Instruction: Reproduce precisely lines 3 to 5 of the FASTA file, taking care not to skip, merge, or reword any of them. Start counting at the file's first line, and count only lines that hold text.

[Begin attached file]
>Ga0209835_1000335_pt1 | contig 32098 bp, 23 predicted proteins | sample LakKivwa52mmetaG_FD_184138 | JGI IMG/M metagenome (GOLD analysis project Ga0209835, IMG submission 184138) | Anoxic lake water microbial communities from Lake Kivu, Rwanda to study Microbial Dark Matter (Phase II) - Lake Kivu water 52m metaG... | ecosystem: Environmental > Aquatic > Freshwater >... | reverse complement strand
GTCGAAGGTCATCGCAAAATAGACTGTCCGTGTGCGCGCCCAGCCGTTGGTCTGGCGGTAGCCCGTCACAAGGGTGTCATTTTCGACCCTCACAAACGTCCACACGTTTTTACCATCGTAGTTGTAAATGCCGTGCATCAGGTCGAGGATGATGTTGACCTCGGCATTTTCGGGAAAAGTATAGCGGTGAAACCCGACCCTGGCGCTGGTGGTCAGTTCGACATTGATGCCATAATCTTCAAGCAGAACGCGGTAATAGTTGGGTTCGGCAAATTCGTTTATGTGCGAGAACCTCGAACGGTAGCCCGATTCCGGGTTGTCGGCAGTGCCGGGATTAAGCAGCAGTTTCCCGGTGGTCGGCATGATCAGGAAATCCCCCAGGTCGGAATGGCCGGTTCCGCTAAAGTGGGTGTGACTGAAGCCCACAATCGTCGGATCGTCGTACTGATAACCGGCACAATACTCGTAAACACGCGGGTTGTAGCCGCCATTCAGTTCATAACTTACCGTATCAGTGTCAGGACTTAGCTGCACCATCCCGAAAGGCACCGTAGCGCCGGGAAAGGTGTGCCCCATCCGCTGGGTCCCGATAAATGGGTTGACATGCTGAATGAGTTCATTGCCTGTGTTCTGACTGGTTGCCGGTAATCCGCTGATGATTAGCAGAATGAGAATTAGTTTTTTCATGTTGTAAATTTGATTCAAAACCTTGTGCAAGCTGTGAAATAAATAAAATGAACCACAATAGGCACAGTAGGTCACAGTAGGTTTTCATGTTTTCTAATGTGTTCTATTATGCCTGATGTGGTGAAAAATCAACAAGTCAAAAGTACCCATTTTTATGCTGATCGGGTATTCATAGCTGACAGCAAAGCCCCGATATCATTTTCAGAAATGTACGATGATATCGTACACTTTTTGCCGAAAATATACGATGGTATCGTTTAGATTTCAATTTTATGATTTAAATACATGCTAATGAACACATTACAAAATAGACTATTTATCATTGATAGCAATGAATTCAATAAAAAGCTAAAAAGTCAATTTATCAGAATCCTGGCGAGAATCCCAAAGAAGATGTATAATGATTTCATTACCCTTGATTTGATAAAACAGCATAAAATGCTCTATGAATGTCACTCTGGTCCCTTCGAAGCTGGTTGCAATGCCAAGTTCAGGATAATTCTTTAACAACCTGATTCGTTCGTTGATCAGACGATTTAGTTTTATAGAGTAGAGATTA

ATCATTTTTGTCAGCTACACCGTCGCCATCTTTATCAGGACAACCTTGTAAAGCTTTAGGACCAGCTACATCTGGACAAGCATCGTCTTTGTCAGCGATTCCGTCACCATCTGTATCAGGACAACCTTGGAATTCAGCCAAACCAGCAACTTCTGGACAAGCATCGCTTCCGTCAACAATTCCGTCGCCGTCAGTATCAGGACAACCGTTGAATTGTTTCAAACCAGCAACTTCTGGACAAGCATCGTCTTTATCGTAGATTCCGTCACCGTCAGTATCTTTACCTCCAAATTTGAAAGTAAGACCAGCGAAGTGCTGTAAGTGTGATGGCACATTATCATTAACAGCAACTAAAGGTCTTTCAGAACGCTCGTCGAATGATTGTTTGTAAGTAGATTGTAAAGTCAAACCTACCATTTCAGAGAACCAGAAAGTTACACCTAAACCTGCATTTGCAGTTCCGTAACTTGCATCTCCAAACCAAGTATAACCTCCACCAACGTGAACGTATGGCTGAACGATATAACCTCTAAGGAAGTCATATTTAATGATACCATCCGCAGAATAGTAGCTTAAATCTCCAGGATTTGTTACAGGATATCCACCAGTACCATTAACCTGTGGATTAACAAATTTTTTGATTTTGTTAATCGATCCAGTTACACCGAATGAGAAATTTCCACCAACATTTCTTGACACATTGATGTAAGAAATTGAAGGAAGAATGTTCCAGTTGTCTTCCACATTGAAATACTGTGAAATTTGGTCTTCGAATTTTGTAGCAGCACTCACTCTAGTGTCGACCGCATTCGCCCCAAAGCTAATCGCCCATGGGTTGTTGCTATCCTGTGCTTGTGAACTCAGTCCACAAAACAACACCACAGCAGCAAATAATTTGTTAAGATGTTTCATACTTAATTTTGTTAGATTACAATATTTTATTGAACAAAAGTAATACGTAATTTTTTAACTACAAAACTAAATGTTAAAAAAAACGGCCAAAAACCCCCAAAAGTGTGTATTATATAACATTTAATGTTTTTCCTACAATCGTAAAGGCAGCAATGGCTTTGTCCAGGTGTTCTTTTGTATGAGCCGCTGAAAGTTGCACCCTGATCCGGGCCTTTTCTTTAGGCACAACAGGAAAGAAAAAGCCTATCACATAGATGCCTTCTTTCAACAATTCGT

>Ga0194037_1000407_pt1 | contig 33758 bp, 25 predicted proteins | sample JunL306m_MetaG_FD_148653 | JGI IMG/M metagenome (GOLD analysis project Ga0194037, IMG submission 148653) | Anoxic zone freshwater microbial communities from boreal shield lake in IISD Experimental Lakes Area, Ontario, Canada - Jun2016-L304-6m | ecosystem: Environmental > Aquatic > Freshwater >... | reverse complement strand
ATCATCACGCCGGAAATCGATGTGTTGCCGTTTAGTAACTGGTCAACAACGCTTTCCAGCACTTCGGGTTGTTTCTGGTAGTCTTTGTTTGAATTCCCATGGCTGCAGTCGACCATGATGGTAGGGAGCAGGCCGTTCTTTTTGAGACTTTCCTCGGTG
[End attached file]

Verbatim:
ATCATTTTTGTCAGCTACACCGTCGCCATCTTTATCAGGACAACCTTGTAAAGCTTTAGGACCAGCTACATCTGGACAAGCATCGTCTTTGTCAGCGATTCCGTCACCATCTGTATCAGGACAACCTTGGAATTCAGCCAAACCAGCAACTTCTGGACAAGCATCGCTTCCGTCAACAATTCCGTCGCCGTCAGTATCAGGACAACCGTTGAATTGTTTCAAACCAGCAACTTCTGGACAAGCATCGTCTTTATCGTAGATTCCGTCACCGTCAGTATCTTTACCTCCAAATTTGAAAGTAAGACCAGCGAAGTGCTGTAAGTGTGATGGCACATTATCATTAACAGCAACTAAAGGTCTTTCAGAACGCTCGTCGAATGATTGTTTGTAAGTAGATTGTAAAGTCAAACCTACCATTTCAGAGAACCAGAAAGTTACACCTAAACCTGCATTTGCAGTTCCGTAACTTGCATCTCCAAACCAAGTATAACCTCCACCAACGTGAACGTATGGCTGAACGATATAACCTCTAAGGAAGTCATATTTAATGATACCATCCGCAGAATAGTAGCTTAAATCTCCAGGATTTGTTACAGGATATCCACCAGTACCATTAACCTGTGGATTAACAAATTTTTTGATTTTGTTAATCGATCCAGTTACACCGAATGAGAAATTTCCACCAACATTTCTTGACACATTGATGTAAGAAATTGAAGGAAGAATGTTCCAGTTGTCTTCCACATTGAAATACTGTGAAATTTGGTCTTCGAATTTTGTAGCAGCACTCACTCTAGTGTCGACCGCATTCGCCCCAAAGCTAATCGCCCATGGGTTGTTGCTATCCTGTGCTTGTGAACTCAGTCCACAAAACAACACCACAGCAGCAAATAATTTGTTAAGATGTTTCATACTTAATTTTGTTAGATTACAATATTTTATTGAACAAAAGTAATACGTAATTTTTTAACTACAAAACTAAATGTTAAAAAAAACGGCCAAAAACCCCCAAAAGTGTGTATTATATAACATTTAATGTTTTTCCTACAATCGTAAAGGCAGCAATGGCTTTGTCCAGGTGTTCTTTTGTATGAGCCGCTGAAAGTTGCACCCTGATCCGGGCCTTTTCTTTAGGCACAACAGGAAAGAAAAAGCCTATCACATAGATGCCTTCTTTCAACAATTCGT

>Ga0194037_1000407_pt1 | contig 33758 bp, 25 predicted proteins | sample JunL306m_MetaG_FD_148653 | JGI IMG/M metagenome (GOLD analysis project Ga0194037, IMG submission 148653) | Anoxic zone freshwater microbial communities from boreal shield lake in IISD Experimental Lakes Area, Ontario, Canada - Jun2016-L304-6m | ecosystem: Environmental > Aquatic > Freshwater >... | reverse complement strand
ATCATCACGCCGGAAATCGATGTGTTGCCGTTTAGTAACTGGTCAACAACGCTTTCCAGCACTTCGGGTTGTTTCTGGTAGTCTTTGTTTGAATTCCCATGGCTGCAGTCGACCATGATGGTAGGGAGCAGGCCGTTCTTTTTGAGACTTTCCTCGGTG